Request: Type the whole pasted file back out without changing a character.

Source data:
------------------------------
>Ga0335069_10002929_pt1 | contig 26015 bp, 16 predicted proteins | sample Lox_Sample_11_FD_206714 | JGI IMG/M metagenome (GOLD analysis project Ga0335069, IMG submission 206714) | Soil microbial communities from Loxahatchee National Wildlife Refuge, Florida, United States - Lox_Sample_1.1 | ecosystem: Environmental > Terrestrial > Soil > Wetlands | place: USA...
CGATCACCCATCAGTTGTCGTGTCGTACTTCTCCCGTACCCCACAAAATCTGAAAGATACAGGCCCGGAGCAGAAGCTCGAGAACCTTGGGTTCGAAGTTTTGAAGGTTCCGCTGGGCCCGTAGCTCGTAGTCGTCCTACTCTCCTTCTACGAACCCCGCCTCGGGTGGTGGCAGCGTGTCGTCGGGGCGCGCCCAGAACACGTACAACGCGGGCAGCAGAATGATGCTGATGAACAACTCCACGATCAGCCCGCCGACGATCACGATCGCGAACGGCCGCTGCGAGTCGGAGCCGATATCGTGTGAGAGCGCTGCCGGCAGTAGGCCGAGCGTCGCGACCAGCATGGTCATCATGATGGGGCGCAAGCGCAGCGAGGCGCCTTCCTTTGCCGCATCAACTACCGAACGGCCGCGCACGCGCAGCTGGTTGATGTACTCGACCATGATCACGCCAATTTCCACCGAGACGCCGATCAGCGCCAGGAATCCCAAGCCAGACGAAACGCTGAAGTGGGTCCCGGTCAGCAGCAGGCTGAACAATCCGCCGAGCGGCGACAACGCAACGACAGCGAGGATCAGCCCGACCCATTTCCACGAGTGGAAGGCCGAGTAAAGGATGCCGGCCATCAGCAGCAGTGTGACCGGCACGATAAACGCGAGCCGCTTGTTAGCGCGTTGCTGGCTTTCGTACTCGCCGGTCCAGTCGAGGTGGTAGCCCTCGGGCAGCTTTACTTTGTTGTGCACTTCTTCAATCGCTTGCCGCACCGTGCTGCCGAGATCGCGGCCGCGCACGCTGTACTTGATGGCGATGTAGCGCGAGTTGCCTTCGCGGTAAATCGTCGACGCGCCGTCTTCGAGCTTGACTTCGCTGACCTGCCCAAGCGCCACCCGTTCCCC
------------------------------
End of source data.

>Ga0335069_10002929_pt1 | contig 26015 bp, 16 predicted proteins | sample Lox_Sample_11_FD_206714 | JGI IMG/M metagenome (GOLD analysis project Ga0335069, IMG submission 206714) | Soil microbial communities from Loxahatchee National Wildlife Refuge, Florida, United States - Lox_Sample_1.1 | ecosystem: Environmental > Terrestrial > Soil > Wetlands | place: USA...
CGATCACCCATCAGTTGTCGTGTCGTACTTCTCCCGTACCCCACAAAATCTGAAAGATACAGGCCCGGAGCAGAAGCTCGAGAACCTTGGGTTCGAAGTTTTGAAGGTTCCGCTGGGCCCGTAGCTCGTAGTCGTCCTACTCTCCTTCTACGAACCCCGCCTCGGGTGGTGGCAGCGTGTCGTCGGGGCGCGCCCAGAACACGTACAACGCGGGCAGCAGAATGATGCTGATGAACAACTCCACGATCAGCCCGCCGACGATCACGATCGCGAACGGCCGCTGCGAGTCGGAGCCGATATCGTGTGAGAGCGCTGCCGGCAGTAGGCCGAGCGTCGCGACCAGCATGGTCATCATGATGGGGCGCAAGCGCAGCGAGGCGCCTTCCTTTGCCGCATCAACTACCGAACGGCCGCGCACGCGCAGCTGGTTGATGTACTCGACCATGATCACGCCAATTTCCACCGAGACGCCGATCAGCGCCAGGAATCCCAAGCCAGACGAAACGCTGAAGTGGGTCCCGGTCAGCAGCAGGCTGAACAATCCGCCGAGCGGCGACAACGCAACGACAGCGAGGATCAGCCCGACCCATTTCCACGAGTGGAAGGCCGAGTAAAGGATGCCGGCCATCAGCAGCAGTGTGACCGGCACGATAAACGCGAGCCGCTTGTTAGCGCGTTGCTGGCTTTCGTACTCGCCGGTCCAGTCGAGGTGGTAGCCCTCGGGCAGCTTTACTTTGTTGTGCACTTCTTCAATCGCTTGCCGCACCGTGCTGCCGAGATCGCGGCCGCGCACGCTGTACTTGATGGCGATGTAGCGCGAGTTGCCTTCGCGGTAAATCGTCGACGCGCCGTCTTCGAGCTTGACTTCGCTGACCTGCCCAAGCGCCACCCGTTCCCC